Arthur James Mitchell
2nd Battalion Sherwood Foresters Regiment
Killed In Action - 20th October 1914
On the 1881 census John Cooper and his family were still living in Staveley at 10 Devonshire Terraces. William and Lucy Mitchell had moved home again and now lived in Blackwell at 224 Primrose Hill. There were no children to the young couple at this time, but a few years on in 1884 came their son Arthur James Mitchell, taking his middle name "James" from his paternal grandfather.
By 1888 the Mitchell family had moved to New Whittington. A second son named William Henry was born in the village that year. Not long after a sister for Arthur and William was born; Lucy was baptised on 23rd October 1890. In 1891 the family were living on South Street in New Whittington. Arthur was at school aged 7 years old. His father William was still working as a coal miner. Two more sisters followed over the coming years, one named Edith was born in 1892, she was baptised on 3rd November 1892. Rose Ellen was born on 17th November 1894, she was baptised on 21st December 1894. George evened out the numbers and another brother for Arthur was born on 17th August 1899. George was baptised on 14th September 1899.
The 1901 census finds the Mitchell family settled with their six children living at 87 South Street. Arthur was now 17 years old and worked as a coal miner as did his father William. The youngest child was George aged just 6 years old.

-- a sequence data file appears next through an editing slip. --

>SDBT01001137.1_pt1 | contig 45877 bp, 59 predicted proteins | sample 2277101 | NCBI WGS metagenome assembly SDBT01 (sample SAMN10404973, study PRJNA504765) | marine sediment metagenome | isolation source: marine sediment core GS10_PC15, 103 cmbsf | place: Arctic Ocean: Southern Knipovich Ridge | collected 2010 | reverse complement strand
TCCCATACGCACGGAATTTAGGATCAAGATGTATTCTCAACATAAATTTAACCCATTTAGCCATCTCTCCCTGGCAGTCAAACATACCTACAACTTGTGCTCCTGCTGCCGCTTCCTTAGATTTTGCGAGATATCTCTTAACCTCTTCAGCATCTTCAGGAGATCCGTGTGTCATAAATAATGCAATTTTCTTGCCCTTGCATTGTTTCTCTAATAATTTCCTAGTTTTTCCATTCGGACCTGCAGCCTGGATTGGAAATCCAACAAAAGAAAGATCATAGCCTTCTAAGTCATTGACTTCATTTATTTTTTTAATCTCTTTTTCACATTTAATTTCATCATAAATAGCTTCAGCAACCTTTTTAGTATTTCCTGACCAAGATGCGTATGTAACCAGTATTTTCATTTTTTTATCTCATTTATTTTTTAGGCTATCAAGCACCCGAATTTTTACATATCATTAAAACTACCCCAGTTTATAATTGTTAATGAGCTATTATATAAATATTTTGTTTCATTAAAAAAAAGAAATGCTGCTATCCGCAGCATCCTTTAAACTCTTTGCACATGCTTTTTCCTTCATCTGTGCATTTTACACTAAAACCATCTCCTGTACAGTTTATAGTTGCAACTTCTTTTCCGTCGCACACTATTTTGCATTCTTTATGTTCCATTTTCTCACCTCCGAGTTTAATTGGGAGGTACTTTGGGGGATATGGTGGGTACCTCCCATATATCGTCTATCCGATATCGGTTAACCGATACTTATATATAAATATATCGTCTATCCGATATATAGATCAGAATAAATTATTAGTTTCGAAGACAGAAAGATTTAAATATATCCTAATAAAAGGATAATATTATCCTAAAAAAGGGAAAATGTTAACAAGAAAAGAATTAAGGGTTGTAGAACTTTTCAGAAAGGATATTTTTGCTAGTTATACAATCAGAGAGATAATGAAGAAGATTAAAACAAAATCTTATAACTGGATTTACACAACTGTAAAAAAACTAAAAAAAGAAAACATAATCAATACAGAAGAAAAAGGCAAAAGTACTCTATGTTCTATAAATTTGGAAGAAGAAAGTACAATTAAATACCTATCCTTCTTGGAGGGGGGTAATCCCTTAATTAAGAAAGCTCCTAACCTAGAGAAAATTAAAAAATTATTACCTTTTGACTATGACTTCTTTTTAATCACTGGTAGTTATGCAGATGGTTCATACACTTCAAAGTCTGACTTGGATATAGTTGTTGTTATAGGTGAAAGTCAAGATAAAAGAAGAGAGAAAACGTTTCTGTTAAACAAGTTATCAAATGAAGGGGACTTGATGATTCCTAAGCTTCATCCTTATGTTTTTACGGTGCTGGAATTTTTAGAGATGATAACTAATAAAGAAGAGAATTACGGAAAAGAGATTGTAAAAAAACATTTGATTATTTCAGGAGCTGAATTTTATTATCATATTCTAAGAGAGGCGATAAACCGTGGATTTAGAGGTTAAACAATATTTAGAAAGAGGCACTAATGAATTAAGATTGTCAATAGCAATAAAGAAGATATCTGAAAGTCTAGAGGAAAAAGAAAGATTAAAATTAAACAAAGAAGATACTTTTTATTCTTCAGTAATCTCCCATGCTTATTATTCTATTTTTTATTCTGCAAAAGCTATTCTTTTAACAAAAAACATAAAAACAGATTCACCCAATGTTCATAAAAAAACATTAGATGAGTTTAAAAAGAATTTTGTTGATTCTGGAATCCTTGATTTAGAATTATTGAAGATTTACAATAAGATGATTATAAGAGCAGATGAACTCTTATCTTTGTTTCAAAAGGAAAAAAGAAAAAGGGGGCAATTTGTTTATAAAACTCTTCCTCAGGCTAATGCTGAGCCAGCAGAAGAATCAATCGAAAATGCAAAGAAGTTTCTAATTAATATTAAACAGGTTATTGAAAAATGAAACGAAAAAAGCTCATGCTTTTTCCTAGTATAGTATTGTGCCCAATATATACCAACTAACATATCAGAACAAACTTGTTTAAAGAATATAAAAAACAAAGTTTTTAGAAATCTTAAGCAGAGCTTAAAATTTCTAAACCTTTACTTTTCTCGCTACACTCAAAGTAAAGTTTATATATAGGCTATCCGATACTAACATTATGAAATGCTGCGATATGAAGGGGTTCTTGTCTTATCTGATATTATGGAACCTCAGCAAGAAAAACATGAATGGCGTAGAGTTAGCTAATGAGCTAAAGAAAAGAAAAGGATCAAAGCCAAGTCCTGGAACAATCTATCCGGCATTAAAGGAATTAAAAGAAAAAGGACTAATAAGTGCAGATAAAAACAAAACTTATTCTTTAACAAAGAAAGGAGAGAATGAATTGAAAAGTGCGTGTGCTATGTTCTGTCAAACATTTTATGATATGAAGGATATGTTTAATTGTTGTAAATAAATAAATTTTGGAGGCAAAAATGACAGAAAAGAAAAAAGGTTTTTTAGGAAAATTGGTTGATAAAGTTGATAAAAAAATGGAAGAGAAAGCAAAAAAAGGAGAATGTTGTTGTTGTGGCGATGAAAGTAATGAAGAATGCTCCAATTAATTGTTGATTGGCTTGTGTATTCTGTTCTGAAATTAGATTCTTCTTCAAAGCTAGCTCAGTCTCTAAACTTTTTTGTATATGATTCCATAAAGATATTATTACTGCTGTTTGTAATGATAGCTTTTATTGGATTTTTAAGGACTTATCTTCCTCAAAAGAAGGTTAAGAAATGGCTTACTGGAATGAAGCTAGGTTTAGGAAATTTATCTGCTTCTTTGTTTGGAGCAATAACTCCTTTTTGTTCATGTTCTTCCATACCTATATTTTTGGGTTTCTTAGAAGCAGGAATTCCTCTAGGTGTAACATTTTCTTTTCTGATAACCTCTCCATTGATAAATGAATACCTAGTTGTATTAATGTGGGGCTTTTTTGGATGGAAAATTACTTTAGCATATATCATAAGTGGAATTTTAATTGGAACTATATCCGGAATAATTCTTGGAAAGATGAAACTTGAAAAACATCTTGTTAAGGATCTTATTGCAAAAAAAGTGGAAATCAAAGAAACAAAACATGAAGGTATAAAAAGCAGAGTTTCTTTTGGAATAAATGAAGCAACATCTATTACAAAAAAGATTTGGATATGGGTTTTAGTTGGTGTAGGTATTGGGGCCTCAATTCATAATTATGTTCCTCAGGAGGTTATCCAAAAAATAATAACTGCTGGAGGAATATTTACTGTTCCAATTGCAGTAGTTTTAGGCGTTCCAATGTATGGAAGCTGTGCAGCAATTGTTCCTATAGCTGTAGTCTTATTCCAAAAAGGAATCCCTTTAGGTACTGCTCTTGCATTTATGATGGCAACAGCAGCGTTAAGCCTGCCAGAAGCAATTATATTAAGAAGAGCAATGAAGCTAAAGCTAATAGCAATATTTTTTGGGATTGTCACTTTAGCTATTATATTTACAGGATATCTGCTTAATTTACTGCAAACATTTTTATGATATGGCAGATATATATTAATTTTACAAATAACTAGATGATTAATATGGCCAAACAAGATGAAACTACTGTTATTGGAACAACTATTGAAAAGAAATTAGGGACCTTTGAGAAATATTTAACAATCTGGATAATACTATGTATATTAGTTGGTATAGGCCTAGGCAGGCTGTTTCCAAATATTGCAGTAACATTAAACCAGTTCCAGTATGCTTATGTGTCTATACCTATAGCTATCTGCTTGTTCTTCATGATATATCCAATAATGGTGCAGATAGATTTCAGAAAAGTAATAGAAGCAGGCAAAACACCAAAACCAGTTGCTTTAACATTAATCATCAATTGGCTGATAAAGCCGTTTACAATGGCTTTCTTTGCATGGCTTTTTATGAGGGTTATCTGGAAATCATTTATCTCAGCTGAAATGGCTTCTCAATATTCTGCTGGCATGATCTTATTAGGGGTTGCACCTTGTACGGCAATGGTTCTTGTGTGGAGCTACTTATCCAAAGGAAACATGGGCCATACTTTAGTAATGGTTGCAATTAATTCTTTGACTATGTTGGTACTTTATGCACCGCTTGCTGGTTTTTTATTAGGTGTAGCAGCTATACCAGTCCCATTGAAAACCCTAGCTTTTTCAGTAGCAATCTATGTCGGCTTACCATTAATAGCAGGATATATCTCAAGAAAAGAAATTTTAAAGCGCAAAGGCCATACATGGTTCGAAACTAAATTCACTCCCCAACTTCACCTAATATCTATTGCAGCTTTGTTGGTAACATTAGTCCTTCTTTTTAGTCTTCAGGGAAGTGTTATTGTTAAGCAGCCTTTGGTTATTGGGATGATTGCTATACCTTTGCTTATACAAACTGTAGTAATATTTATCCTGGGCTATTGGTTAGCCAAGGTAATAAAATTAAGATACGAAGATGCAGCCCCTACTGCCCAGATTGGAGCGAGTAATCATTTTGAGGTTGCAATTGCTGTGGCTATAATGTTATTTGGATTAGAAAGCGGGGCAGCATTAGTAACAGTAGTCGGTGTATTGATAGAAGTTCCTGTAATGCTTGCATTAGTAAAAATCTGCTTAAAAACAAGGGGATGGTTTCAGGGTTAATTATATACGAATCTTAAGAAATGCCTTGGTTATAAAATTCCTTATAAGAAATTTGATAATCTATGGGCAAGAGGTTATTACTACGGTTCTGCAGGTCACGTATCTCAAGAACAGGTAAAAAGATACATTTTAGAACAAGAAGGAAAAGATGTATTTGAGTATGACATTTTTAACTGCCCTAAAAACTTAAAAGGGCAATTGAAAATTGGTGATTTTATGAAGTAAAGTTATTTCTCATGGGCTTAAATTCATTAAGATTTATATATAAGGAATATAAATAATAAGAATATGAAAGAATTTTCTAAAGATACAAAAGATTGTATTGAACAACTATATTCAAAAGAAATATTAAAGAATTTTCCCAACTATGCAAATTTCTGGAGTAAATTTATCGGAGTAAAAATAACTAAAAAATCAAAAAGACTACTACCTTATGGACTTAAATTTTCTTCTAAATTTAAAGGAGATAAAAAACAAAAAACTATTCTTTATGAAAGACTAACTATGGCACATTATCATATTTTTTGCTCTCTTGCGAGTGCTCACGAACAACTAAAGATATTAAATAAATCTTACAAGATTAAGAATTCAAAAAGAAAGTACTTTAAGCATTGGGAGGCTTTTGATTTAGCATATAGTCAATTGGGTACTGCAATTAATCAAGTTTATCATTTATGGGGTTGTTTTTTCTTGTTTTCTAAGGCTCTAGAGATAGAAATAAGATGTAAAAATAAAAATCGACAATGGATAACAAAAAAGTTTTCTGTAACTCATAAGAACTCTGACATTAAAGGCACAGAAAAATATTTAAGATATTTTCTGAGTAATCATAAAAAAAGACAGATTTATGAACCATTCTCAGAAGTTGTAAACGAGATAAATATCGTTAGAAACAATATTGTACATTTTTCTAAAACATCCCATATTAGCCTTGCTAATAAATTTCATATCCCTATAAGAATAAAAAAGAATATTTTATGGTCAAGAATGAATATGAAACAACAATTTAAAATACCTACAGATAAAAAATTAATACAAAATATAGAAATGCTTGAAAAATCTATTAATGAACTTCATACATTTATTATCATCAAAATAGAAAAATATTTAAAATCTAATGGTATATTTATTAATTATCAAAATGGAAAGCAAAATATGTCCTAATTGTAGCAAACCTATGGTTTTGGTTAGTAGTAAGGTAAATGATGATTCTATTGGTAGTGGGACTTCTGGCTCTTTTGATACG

A whole new world out there....
At some time over the next few years Arthur decided that he too should seek adventure and broaden his horizons. We know from his obituary that he was a reservist when he was mobilised to serve with the 2nd Battalion Sherwood Forester’s Regiment as war broke out in 1914.
As a reservist Arthur would have already served with the colours, meaning that he had most likely served seven years army service. His army number of 9580 indicates that he joined some time in 1904. As he is recorded as living in New Whittington on the 1911 census which was taken on 2nd April; then he probably joined in the months of January, February or March to have fulfilled his 7 years with the colours and be released by April 1911. On his enlistment he would have signed for 12 years’ service; 7 years with the colours and 5 years as a reserve soldier.
1911 the eve of war....
On completion of his 7 years’ service Arthur returned to New Whittington, he was now back in civilian life, knowing that if his country needed him he may be called back up to serve. On the 1911 census he was aged 27 years old and had returned to work as a coal miner. The family still live at 87 South Street, nothing much had changed.
Two of Arthur’s sisters were not at home; Lucy would now be 21 years old. Her name has been written on the census but then a line crossed through it. I have not found her on any other census return for that year so it does look like she may well have normally been living at home. Lucy’s crossed out name may well have been an act of rebellion on behalf of the women’s suffrage movement that was popular at this time. Lucy could very well have crossed through her own name on the census return as a protest if she was a suffragette; no vote, no information for the government!
Edith was aged 18 years old and worked as a domestic servant for the Woodcock family; the head named William was a mechanical engineering draughtsman. The house was a seven roomed home at number 516 Chatsworth Road. Edith would have been a busy girl with all those rooms to attend to.